We remain concerned, however, that the proposed signage (and the road lines, too, if their intent is made obvious) would create the same problems as the Black Lives Matter painting on a Tulsa street did last year.
Activists painted a BLM sign on Greenwood Avenue immediately before President Donald Trump held a rally in Tulsa. At the time, city officials worried that allowing the painting to remain created a public forum and that other groups would want the same treatment. The specter of Nazis or the Ku Klux Klan repainting city streets was raised. Significantly, then-Tulsa County Republican Party Chairman Bob Jack asked the city what it would take to paint “Blue Lives Matter” on streets as a sign of police support during the controversy.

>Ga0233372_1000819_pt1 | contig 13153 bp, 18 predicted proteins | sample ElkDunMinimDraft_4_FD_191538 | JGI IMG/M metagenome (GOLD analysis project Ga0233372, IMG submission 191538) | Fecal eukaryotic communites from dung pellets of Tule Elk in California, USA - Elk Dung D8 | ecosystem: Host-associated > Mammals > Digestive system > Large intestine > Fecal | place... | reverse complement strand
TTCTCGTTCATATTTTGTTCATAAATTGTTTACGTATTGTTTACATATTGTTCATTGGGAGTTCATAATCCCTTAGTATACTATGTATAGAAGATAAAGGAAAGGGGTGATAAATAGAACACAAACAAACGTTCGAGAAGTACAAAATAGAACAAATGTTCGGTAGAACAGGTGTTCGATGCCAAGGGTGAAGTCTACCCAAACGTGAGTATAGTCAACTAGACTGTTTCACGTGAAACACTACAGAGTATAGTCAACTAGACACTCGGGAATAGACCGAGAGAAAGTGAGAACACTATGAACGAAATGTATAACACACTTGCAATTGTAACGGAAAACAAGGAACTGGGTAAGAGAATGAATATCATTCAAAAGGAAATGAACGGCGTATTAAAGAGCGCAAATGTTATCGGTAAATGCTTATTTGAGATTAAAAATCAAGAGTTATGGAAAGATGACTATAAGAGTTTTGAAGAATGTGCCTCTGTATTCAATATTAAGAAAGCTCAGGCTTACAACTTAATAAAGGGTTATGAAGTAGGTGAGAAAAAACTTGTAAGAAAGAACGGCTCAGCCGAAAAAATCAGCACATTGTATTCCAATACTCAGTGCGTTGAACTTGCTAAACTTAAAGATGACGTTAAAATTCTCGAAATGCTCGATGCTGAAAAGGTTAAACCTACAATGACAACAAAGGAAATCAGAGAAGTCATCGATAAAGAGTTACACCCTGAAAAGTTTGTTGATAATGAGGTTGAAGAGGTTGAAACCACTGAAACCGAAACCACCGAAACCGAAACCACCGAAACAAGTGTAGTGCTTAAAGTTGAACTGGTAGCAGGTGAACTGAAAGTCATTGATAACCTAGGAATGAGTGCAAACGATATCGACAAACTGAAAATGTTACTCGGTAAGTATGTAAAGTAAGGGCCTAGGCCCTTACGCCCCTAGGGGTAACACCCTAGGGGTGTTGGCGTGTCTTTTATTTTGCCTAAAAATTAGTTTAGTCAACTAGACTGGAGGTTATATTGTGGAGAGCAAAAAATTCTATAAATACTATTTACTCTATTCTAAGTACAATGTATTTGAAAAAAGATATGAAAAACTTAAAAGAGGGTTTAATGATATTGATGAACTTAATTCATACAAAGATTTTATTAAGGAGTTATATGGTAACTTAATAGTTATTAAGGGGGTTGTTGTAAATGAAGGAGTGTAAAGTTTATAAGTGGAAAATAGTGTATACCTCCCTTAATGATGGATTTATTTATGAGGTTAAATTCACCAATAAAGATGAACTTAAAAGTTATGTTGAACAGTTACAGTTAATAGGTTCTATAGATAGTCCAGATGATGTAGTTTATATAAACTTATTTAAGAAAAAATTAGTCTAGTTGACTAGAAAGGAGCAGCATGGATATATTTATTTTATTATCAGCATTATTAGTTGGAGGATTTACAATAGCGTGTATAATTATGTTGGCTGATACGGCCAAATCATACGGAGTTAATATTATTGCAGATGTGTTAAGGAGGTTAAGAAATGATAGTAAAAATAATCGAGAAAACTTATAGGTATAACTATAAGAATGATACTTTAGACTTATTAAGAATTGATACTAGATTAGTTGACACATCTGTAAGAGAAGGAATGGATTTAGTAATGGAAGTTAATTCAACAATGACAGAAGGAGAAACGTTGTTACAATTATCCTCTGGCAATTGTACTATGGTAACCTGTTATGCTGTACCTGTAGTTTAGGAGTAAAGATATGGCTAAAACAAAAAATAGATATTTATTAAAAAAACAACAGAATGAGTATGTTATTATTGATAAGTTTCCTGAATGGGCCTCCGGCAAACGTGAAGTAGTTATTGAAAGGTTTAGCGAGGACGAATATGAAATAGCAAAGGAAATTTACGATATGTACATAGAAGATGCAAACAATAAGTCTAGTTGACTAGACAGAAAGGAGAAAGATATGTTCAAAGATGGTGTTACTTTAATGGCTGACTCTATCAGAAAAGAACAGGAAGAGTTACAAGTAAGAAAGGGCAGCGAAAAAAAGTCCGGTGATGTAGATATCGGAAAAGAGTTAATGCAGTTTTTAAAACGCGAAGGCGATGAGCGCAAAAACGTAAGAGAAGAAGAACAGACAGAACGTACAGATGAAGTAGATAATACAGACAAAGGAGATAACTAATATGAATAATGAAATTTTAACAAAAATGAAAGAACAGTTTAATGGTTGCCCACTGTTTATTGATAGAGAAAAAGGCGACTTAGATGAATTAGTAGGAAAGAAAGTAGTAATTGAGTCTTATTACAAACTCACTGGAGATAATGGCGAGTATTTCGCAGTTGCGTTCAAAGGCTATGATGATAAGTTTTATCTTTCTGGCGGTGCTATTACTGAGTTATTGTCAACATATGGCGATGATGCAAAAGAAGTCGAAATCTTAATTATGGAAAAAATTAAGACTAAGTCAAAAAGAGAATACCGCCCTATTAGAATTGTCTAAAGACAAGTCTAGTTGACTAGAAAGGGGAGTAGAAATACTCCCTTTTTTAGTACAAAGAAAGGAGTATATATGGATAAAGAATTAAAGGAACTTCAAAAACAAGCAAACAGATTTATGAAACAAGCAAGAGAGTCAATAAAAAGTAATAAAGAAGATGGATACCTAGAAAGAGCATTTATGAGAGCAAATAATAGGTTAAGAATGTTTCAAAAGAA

Weaver honestly can say his bill had nothing to do with that argument. He’s been pushing the idea for three years in the Legislature, long before the Tulsa controversies.
But given that local context, it seems inevitable that allowing cities to post signs supporting police or painting lines on some roads raises the potential for all sorts of people demanding their own signage and street lines. Giving a political message to street signs — even a message supported by the vast majority and authorized by the Legislature — sounds very close to a public forum to us. At the very least, we’d expect someone to try that argument just to see how much court time they can tie up arguing it.